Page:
Anthony Paciulli spent most of his adult life managing community banks, helping people to organize their finances and buy their first homes. These days, after retiring from leadership roles in banking and mortgage businesses, he has discovered a new passion: helping people find a resting spot for all eternity.
Paciulli is the interim superintendent of Cedar Grove Cemetery, a role he took on last March. Earlier, he had been deeply involved in the 101 year-old burial ground’s operations as a member of the board of trustees, which he joined in 2015.
The more he delved into the cemetery’s finances and history, the more he became convinced that it needed the sort of leadership skills and business acumen that helped him build a very successful community bank based in Lower Mills.
At first, Paciulli was part-time, but spend a few minutes with Tony— as most people call him— and you find out fast: He’s not a “part-time” kind of guy.
His latest obsession is carving out space for new plots and expanding the edges of existing cemetery sections. With the aid of surveyors, he thinks he has identified room for 1,000 new burial plots in the existing footprint of the cemetery. With some additional work he and his team can identify perhaps 2,000 more, Paciulli says. “I think we can find a couple of thousand more. That’s give us a 25, 30-year supply.”
As he walks briskly through Section 34— which backs up to private homes along Adams Street— Paciulli describes work that’s under way near a thirty-foot tall “feature” tree.
“There was a 20-foot culvert here and so we’ve filled this in and expanded Section 34 down here and we put this beautiful feature tree in,” he said. “Look at all these rows here. You can just visualize how many graves we’ve added.”
He gestures to his right, a smaller section of what is now just grass with no monuments. “Over here is going to be a cremation garden,” he says. “Fifty percent of burials in this day and age are cremations. It’s the new thing. Massachusetts runs a little bit behind, but it’s catching up. People want to go in the ground with a smaller thing and put a marker down.”
Anthony Paciulli, acting superintendent of Dorchester’s Cedar Grove Cemetery, is supervising efforts to open up additional space for interments in the coming decades. Bill Forry photo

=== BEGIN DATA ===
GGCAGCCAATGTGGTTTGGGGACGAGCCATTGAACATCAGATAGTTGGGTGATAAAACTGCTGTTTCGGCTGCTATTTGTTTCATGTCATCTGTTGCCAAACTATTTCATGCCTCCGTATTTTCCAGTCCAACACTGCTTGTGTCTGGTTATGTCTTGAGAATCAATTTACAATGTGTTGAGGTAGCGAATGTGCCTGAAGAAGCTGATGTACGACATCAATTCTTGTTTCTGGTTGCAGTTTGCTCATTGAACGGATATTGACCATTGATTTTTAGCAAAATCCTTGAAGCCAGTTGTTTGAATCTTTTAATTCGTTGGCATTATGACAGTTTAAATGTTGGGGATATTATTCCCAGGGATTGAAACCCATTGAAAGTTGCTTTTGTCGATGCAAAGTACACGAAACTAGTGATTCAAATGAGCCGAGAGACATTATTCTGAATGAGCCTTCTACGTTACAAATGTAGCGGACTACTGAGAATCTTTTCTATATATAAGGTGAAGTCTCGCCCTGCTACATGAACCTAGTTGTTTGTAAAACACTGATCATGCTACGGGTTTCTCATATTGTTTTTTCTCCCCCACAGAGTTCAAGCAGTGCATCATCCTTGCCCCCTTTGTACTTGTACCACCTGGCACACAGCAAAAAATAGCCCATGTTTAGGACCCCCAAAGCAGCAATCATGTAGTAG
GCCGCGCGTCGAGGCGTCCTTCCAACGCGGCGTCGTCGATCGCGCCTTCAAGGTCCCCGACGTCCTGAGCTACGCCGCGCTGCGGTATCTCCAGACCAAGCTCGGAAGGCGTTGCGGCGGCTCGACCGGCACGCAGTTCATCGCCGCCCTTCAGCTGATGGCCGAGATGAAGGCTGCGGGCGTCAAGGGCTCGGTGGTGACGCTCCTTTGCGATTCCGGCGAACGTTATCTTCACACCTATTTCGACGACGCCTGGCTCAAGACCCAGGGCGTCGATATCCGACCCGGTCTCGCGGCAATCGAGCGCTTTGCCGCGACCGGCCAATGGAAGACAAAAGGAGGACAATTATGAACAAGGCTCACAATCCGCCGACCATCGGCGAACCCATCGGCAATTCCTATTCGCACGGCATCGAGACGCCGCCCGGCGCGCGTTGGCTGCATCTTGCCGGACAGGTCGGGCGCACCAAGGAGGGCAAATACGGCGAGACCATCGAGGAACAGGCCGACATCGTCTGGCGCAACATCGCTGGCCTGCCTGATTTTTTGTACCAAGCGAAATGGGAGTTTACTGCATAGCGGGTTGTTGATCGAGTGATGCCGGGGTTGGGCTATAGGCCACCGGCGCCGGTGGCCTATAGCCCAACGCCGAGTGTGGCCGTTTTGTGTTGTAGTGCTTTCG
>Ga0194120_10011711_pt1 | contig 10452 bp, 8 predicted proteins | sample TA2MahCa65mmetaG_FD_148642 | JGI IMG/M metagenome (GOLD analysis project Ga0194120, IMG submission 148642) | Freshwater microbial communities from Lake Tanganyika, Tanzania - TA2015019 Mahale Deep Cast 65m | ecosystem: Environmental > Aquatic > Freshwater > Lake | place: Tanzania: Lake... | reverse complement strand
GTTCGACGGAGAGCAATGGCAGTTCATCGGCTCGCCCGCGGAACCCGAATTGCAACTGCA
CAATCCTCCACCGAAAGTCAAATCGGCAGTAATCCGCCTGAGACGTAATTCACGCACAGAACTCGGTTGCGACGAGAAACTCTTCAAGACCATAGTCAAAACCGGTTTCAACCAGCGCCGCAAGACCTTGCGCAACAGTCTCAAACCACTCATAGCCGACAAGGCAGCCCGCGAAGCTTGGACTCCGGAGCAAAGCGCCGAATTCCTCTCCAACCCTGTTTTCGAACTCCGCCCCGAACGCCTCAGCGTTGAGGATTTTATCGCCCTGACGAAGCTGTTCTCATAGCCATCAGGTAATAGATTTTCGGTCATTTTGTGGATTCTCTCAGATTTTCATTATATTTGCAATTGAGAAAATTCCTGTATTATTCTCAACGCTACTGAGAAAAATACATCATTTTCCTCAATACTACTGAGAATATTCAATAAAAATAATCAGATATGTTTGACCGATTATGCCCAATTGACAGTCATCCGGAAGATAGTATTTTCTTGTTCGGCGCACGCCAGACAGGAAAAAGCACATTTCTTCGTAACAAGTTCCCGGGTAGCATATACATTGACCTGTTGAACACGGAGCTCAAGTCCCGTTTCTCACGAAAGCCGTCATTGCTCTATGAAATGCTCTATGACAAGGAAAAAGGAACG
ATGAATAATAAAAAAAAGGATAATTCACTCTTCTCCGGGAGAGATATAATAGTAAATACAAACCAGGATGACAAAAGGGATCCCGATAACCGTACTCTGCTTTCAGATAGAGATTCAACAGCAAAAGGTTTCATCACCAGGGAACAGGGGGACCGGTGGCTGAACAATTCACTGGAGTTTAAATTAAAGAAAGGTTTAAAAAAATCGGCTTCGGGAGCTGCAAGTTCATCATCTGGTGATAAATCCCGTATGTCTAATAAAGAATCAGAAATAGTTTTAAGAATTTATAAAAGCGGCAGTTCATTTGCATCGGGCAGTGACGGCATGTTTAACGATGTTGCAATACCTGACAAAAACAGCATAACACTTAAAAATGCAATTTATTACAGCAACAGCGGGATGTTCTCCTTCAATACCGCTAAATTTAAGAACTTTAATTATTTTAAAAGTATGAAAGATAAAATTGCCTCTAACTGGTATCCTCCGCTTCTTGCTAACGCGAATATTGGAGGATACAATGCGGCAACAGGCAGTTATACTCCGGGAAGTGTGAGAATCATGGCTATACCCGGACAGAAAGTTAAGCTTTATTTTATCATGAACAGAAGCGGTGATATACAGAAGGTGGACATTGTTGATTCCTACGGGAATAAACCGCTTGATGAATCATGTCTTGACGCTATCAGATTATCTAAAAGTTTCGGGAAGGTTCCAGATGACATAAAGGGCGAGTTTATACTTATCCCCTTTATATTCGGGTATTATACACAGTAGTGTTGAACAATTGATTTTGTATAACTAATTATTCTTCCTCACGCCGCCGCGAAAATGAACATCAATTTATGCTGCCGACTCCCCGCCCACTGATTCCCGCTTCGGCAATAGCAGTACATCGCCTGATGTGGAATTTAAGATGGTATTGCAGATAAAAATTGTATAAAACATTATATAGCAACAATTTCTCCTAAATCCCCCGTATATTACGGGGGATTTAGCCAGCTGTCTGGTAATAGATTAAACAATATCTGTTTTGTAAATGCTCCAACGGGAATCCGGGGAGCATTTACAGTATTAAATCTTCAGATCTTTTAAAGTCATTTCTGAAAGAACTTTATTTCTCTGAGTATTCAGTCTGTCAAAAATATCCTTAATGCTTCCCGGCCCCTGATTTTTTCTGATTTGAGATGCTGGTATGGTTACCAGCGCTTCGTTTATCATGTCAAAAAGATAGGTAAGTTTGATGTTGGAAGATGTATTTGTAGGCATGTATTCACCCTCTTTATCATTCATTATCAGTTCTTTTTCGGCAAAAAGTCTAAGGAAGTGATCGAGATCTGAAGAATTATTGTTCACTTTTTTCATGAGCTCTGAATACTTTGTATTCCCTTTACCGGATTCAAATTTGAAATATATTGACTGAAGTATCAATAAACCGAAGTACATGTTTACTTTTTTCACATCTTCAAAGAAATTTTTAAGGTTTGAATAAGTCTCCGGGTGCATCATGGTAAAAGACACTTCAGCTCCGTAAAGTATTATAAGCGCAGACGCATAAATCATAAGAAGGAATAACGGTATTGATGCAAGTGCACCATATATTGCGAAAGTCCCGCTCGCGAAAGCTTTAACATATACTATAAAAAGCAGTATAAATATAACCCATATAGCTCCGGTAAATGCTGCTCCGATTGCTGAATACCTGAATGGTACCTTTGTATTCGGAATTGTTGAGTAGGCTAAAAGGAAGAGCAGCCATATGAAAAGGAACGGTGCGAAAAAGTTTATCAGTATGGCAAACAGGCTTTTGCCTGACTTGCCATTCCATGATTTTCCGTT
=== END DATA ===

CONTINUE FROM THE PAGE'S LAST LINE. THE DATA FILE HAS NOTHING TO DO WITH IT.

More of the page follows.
Cedar Grove sells about 150 burial plots each year, he says. On top of that, there are between 150-175 burials per year for people who were already accounted for in pre-purchased family plots.
But creating up to 2,000 more new burial spots is not his only challenge. There are, for example, long-deferred maintenance projects, such as the wrought-iron perimeter fence that needs partial replacement.
He wants to restore a now-disabled system of pipes to supply water to visitors who tend to memorial plantings throughout the cemetery.
And a greenhouse, which sits close to the Granite Avenue end of the property, could be enhanced, he says, to generate more income.
All cemeteries need to think long range about financing maintenance costs, he says, long after they have exhausted the limits of burial space. That means an endowment and new streams of revenue.
One near-term endeavor on Paciulli’s to-do list: The creation of a Friends of Cedar Grove Cemetery group that he hopes will bring in new volunteers to help with special projects.
“We’re planning have our first meeting of the new Friends of Cedar Grove Cemetery on Wed., Oct. 16, at six o’clock in the [Gilman] chapel,” he says, referring to the small church located just inside the Adams Street entrance of the cemetery.
“We only want them to come in a couple of times a year. Share ideas. I need someone who says, ‘I know how to do some research to maybe make get you some historical recognition. Or, I can look for some grants.’ ”
Last month, in what might be a first for the cemetery, the Gilman Chapel hosted a concert by a local reggae band. It’s all part of Paciulli’s campaign to put the cemetery into the public view more regularly. Other music nights are planned in the future.
“That’s why,” he says, “we’ve been doing the music shows: To get people to come in and talk to us.”
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